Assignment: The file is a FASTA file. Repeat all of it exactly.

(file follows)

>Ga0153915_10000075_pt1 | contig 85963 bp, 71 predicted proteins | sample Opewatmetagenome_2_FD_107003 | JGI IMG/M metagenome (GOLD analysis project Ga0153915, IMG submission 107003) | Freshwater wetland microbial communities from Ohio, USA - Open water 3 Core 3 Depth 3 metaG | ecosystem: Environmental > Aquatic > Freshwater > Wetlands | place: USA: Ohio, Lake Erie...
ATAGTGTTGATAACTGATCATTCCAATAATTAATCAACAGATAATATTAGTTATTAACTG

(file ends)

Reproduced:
>Ga0153915_10000075_pt1 | contig 85963 bp, 71 predicted proteins | sample Opewatmetagenome_2_FD_107003 | JGI IMG/M metagenome (GOLD analysis project Ga0153915, IMG submission 107003) | Freshwater wetland microbial communities from Ohio, USA - Open water 3 Core 3 Depth 3 metaG | ecosystem: Environmental > Aquatic > Freshwater > Wetlands | place: USA: Ohio, Lake Erie...
ATAGTGTTGATAACTGATCATTCCAATAATTAATCAACAGATAATATTAGTTATTAACTG